Writing profile features: Stephy

Can a group of 20 students save a factory from closing? Xudong Tseng, a 21-year old MA Journalism student at University of Westminster, knows that the answer is “Yes”.

Stephy – as her classmates call her – might look tiny and defenceless, but do not be deceived by the appearance. In her free time, she used to lead projects that brightened the world of hundreds of poor people in China.

Her life was quite ordinary for 17 years. She was born in a small city at the north of China, in what you might call a traditional Chinese family.

“My family is rather old-fashioned, but in a good way. My parents taught me to respect elderly people, be kind to children, be polite and amiable,” says Stephy. “And I was quite shy, too, often preferring to follow an example rather than make my own choice.”

Everything changed in 2006, when she joined SIFE (standing for Students in Free Enterprise), an international non-profit organisation that encourages students to make a difference in their communities by helping people in need.

“In fact, I didn’t plan it. I just stumbled upon that ‘new recruitment’ poster with young guys in suits, all looking so fancy and professional that you couldn’t resist the urge to join them, just to look as cool.” Stephy is very sincere and modest when talking about her reasons to join the organisation, but those seem to be the core traits of her character.

“So I became a SIFE freshman and found out that what those guys did was in fact hard work,” she says.

One project they worked on was trying to save an important cultural heritage – soy sauce. The ancient Chinese tradition of making this famous dressing was vanishing in their neighbourhood because the local factory had no funds to buy new equipment and bring in advanced management technologies. Stephy and her team-mates stepped in and built the bridges between the factory and shop chains, pushing up sales.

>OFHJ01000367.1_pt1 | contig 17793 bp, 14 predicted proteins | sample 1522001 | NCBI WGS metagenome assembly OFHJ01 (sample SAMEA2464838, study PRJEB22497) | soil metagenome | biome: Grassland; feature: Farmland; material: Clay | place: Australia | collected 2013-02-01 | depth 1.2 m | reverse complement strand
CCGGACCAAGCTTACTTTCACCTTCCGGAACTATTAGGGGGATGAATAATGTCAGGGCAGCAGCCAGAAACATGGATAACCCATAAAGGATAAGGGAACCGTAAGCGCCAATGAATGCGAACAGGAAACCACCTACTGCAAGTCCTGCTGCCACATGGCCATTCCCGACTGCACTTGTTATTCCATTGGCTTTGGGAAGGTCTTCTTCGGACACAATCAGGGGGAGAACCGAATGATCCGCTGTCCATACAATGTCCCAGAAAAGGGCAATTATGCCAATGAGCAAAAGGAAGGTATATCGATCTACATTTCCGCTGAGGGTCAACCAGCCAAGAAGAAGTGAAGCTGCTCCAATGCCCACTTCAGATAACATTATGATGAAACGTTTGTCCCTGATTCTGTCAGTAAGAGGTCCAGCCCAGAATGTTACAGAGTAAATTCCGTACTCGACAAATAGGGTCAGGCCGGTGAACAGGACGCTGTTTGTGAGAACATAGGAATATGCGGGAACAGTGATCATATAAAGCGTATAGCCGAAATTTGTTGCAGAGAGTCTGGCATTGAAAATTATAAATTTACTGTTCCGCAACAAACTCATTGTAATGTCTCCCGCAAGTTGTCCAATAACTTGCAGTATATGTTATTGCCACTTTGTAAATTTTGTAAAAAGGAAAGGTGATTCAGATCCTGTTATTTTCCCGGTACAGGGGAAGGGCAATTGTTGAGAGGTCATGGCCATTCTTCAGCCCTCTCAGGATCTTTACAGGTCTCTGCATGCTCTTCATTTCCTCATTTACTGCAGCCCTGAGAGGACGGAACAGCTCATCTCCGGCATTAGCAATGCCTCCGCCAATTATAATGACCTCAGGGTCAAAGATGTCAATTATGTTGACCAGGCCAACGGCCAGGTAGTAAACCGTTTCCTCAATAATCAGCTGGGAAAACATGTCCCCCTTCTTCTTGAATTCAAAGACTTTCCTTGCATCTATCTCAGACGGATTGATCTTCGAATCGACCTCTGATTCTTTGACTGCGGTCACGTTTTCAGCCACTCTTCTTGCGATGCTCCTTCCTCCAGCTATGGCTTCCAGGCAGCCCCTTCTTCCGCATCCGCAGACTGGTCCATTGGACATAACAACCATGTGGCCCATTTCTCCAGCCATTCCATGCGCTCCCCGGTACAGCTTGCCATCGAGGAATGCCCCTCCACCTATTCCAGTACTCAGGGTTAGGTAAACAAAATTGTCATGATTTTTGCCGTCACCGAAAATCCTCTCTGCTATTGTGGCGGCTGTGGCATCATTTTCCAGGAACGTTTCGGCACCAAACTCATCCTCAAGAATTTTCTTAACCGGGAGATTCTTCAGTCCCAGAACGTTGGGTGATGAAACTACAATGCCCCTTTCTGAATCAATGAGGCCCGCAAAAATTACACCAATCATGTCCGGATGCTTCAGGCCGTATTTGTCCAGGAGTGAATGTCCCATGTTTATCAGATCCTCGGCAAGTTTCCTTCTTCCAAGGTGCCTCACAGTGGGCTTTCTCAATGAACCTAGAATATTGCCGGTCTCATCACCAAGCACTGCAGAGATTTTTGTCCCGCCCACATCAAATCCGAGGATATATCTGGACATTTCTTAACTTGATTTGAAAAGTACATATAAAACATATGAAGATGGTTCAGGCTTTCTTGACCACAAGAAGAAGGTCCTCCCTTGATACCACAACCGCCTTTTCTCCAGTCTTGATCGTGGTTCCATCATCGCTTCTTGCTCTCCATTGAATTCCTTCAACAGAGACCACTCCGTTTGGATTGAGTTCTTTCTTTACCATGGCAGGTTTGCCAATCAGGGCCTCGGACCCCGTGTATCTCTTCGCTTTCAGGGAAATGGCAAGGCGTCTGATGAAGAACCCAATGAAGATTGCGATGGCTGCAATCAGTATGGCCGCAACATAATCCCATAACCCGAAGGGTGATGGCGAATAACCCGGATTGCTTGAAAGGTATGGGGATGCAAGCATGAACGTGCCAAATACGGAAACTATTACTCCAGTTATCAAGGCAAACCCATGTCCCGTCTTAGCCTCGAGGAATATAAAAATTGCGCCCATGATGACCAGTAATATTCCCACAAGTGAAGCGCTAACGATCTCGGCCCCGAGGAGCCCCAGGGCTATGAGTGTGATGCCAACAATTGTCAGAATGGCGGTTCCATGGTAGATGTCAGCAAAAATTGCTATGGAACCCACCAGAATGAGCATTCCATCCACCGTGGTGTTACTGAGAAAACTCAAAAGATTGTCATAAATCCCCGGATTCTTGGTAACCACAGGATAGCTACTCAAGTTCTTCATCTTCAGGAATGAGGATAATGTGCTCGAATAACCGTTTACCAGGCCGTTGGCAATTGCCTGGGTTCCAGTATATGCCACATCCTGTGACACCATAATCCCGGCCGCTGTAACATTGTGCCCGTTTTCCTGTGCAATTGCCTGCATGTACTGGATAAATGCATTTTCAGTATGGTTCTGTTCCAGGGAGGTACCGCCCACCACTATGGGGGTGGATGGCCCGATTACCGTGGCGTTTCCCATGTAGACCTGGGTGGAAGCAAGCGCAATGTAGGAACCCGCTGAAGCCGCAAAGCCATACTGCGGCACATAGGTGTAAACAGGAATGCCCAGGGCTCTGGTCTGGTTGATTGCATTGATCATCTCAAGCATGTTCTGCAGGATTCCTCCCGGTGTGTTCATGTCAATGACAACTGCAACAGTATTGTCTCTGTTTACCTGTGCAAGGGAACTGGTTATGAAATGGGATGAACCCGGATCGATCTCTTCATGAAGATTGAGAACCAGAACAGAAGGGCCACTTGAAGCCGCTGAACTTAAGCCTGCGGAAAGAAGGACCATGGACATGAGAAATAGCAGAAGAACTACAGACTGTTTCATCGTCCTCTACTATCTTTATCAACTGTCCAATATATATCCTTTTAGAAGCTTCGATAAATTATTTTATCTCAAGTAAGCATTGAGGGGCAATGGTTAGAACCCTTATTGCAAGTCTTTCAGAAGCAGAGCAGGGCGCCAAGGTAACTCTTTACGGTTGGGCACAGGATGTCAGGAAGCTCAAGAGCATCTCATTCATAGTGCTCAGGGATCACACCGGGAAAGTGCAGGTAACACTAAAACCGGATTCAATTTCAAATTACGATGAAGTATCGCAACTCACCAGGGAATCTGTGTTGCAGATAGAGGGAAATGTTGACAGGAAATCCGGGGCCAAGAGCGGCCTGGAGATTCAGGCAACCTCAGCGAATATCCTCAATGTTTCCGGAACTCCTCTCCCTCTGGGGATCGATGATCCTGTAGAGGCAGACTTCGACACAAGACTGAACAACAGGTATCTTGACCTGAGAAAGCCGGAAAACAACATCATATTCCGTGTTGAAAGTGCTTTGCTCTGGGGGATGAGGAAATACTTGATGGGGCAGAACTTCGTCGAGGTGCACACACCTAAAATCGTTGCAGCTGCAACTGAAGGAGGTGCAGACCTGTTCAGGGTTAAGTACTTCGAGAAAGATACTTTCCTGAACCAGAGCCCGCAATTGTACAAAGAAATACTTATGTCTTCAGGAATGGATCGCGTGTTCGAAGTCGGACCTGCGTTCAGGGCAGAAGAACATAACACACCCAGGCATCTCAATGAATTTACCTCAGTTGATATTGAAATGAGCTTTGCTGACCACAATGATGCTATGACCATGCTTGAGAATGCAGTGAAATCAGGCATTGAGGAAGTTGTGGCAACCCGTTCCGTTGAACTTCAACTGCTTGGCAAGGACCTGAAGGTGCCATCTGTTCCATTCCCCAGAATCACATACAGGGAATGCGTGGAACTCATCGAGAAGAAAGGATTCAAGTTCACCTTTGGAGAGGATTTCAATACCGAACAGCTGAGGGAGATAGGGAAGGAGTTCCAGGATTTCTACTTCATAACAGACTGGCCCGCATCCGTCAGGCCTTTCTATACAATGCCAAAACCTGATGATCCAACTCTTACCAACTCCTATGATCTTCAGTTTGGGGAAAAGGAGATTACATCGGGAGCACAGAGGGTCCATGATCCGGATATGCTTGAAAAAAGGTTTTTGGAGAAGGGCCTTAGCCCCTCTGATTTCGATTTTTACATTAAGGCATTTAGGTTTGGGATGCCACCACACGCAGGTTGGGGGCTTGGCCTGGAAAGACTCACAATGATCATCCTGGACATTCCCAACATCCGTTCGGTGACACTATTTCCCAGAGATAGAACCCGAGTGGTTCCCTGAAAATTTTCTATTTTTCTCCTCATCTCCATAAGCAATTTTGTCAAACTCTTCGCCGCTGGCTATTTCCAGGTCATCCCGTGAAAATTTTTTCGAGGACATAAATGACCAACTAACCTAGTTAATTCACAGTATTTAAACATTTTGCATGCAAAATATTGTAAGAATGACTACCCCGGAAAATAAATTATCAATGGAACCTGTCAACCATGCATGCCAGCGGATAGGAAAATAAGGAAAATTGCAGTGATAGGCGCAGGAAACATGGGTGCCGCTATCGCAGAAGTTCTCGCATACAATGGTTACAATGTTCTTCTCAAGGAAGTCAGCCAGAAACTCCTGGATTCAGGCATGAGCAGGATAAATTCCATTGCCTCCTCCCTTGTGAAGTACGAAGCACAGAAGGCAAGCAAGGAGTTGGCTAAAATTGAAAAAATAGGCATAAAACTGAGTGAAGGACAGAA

“We also set up retail outlets near major tourist sights. We often had to stay up late and felt sleepy during the day, sometimes we even skipped our classes,” Stephy smiles – a rare smile – when she remembers her days with SIFE, “but I fell in love with what we were doing”.

During her third year with University and SIFE, Stephy won the elections and became the President of the team. This meant a great step in her personal development. And a huge responsibility.

“No one cares what students have to say about local businesses, so you should develop great projects and be really persuasive,” Stephy sounds passionate now as she talks about projects she was involved in, “There is a stereotype that if you are a student, you know nothing about real life. Breaking down such stereotypes is not fancy, it’s hard work. But it is extremely fulfilling, it makes you feel happy when you help people.”

Stephy confesses she is now much more confident and organised than she used to be, and feels far more comfortable when approaching strangers.

Having just graduated from University of Shanghai for Science and Technology, she is facing a new challenge – a MA course in Journalism, her latest passion.

“I would love to eventually get into magazine production, to become a lifestyle and fashion journalist”, says Stephy.

And, judging by her stylish look, determination and a great appetite to learning, she will do a good one.

* Pictures by Yue Yu


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